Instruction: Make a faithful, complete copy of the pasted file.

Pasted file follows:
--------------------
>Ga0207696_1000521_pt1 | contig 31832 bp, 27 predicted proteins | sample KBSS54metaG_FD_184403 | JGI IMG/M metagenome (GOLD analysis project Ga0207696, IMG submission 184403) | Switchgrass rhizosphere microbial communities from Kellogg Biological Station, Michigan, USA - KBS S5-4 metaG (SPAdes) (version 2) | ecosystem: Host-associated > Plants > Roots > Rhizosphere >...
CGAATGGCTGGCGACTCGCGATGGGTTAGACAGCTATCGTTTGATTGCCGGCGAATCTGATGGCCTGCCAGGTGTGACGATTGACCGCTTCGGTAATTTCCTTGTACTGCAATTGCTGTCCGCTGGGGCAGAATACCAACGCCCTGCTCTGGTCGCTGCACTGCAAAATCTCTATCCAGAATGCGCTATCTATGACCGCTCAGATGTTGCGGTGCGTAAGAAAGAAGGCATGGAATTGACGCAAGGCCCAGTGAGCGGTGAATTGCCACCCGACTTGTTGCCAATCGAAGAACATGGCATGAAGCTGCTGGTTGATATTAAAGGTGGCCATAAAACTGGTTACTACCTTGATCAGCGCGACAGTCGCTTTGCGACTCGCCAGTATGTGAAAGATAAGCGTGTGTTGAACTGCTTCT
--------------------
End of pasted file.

>Ga0207696_1000521_pt1 | contig 31832 bp, 27 predicted proteins | sample KBSS54metaG_FD_184403 | JGI IMG/M metagenome (GOLD analysis project Ga0207696, IMG submission 184403) | Switchgrass rhizosphere microbial communities from Kellogg Biological Station, Michigan, USA - KBS S5-4 metaG (SPAdes) (version 2) | ecosystem: Host-associated > Plants > Roots > Rhizosphere >...
CGAATGGCTGGCGACTCGCGATGGGTTAGACAGCTATCGTTTGATTGCCGGCGAATCTGATGGCCTGCCAGGTGTGACGATTGACCGCTTCGGTAATTTCCTTGTACTGCAATTGCTGTCCGCTGGGGCAGAATACCAACGCCCTGCTCTGGTCGCTGCACTGCAAAATCTCTATCCAGAATGCGCTATCTATGACCGCTCAGATGTTGCGGTGCGTAAGAAAGAAGGCATGGAATTGACGCAAGGCCCAGTGAGCGGTGAATTGCCACCCGACTTGTTGCCAATCGAAGAACATGGCATGAAGCTGCTGGTTGATATTAAAGGTGGCCATAAAACTGGTTACTACCTTGATCAGCGCGACAGTCGCTTTGCGACTCGCCAGTATGTGAAAGATAAGCGTGTGTTGAACTGCTTCT